Research finds black bass move between rivers


RESEARCHERS from James Cook University have made an interesting discovery while tagging and tracking movement of PNG black bass on the island of New Britain.

A 58 cm black bass was fitted with an acoustic tag, and according to researchers, didn’t stay put for long after release back into the Langa Langa River near Baia in West New Britain.

The fish was tagged in the middle tidal reaches of the eastern arm of the Langa Langa mangrove swamp on a Saturday morning, but could not be heard on our mobile hydrophone on subsequent visits to the site. Eleven days later it was detected on a receiver at the mouth of a small connecting creek in the nearby Pandi River, and near the mouth of the Pandi another two days later.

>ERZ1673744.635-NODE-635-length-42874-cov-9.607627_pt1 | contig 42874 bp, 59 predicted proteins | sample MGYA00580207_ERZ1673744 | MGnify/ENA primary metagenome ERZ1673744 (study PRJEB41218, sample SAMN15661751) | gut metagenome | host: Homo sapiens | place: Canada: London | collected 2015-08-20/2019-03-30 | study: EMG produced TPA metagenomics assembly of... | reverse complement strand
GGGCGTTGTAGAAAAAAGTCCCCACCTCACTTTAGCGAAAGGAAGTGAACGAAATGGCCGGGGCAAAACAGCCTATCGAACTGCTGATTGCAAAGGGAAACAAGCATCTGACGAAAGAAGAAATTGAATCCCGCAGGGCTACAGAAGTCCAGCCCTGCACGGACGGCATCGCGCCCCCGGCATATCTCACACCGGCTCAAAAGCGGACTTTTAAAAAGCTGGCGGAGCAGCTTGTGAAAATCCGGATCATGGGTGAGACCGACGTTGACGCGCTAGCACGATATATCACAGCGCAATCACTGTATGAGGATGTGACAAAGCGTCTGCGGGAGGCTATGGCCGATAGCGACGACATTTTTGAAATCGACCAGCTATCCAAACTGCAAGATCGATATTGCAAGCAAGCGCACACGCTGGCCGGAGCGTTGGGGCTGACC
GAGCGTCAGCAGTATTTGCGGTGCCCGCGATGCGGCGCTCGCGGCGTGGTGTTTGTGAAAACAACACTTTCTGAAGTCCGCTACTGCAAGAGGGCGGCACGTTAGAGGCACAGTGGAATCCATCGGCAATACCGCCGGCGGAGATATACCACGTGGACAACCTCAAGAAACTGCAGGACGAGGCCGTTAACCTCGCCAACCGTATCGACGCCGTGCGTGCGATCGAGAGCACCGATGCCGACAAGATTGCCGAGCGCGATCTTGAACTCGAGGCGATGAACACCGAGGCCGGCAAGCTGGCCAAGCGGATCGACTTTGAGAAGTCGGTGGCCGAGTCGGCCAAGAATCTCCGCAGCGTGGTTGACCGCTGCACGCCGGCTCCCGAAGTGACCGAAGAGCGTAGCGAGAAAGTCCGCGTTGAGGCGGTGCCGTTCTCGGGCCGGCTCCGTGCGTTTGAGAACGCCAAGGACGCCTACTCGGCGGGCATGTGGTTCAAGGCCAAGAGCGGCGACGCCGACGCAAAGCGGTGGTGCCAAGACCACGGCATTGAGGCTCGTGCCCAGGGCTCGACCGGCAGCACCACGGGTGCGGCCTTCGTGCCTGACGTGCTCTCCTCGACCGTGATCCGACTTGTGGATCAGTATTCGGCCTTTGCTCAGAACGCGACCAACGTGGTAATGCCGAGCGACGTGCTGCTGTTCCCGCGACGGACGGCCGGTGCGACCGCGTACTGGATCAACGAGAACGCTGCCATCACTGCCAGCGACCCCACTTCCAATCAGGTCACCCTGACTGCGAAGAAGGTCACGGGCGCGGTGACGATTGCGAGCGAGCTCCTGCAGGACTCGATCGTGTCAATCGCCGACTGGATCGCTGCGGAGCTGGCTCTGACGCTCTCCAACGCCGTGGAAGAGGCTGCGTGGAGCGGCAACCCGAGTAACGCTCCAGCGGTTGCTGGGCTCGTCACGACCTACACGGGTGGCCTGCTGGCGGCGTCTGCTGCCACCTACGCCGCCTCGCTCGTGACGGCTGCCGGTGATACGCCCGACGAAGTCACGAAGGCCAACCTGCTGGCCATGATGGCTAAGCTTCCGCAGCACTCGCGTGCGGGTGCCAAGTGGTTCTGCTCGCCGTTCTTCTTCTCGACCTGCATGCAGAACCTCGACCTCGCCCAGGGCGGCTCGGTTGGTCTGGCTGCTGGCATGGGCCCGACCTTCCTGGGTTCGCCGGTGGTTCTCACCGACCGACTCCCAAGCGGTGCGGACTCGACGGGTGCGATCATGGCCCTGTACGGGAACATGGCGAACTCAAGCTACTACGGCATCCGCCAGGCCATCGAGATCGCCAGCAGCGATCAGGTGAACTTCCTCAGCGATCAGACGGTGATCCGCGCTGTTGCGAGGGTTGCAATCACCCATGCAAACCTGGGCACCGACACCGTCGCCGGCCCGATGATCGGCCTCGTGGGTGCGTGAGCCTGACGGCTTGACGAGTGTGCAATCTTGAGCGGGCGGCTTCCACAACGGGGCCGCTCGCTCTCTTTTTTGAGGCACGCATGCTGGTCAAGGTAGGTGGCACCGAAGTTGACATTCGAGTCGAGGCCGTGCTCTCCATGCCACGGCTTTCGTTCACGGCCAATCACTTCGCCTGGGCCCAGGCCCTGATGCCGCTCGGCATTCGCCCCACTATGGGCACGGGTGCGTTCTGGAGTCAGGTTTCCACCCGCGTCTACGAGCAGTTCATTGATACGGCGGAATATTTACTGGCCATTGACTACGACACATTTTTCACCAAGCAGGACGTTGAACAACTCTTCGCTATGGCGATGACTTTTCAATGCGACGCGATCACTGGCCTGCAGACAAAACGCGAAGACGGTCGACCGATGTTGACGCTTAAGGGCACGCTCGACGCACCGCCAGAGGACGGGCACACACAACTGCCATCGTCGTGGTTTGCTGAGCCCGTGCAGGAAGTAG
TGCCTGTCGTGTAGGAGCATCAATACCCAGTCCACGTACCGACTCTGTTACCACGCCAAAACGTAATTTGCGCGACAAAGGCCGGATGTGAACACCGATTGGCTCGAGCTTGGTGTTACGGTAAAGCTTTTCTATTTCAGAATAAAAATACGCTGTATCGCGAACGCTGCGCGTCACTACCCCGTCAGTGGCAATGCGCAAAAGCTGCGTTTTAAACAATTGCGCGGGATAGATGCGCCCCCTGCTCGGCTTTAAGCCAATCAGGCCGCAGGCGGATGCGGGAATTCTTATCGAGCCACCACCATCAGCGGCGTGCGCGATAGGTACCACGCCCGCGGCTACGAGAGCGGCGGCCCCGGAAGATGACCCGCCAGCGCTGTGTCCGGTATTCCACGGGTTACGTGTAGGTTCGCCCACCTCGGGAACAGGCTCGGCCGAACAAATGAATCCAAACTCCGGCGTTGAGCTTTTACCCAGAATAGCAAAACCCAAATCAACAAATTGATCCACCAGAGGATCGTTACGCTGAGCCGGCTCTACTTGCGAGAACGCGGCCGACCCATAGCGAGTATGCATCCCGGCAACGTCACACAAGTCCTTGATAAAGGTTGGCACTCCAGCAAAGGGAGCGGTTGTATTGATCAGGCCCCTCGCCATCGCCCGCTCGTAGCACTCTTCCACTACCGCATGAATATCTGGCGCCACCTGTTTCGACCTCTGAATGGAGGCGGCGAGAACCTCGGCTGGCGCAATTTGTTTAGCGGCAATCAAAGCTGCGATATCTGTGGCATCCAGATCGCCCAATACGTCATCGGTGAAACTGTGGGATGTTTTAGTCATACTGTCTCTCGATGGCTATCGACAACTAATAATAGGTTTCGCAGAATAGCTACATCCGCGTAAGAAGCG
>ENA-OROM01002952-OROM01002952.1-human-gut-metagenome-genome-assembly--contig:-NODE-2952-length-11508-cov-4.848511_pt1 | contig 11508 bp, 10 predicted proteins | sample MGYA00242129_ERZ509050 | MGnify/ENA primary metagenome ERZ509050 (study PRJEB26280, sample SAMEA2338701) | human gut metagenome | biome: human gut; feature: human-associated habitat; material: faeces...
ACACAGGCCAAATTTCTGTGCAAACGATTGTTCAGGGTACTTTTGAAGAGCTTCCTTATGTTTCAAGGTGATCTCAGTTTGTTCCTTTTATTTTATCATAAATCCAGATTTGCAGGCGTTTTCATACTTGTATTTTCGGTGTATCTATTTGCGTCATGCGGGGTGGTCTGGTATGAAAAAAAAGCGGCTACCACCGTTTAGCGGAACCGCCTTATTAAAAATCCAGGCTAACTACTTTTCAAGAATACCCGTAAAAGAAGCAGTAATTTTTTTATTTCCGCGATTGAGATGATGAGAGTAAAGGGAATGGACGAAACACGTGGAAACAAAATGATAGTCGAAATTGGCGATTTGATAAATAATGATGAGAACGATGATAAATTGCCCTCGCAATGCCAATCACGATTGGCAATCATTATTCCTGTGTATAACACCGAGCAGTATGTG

This fish appears to have moved between these rivers along an inland route via the connecting creek, covering over eight kilometres in 13 days. Researchers will confirm the path taken by this fish when they download the complete receiver array this month.

Understanding to what extent fish move between rivers is critical for determining the scale at which the fishery is managed. Do individual rivers need to be managed to ensure a viable sport fishery, or do larger regional areas need to cooperate to ensure healthy populations of big fish that move among rivers?

Find out more about the work carried out by James Cook University at

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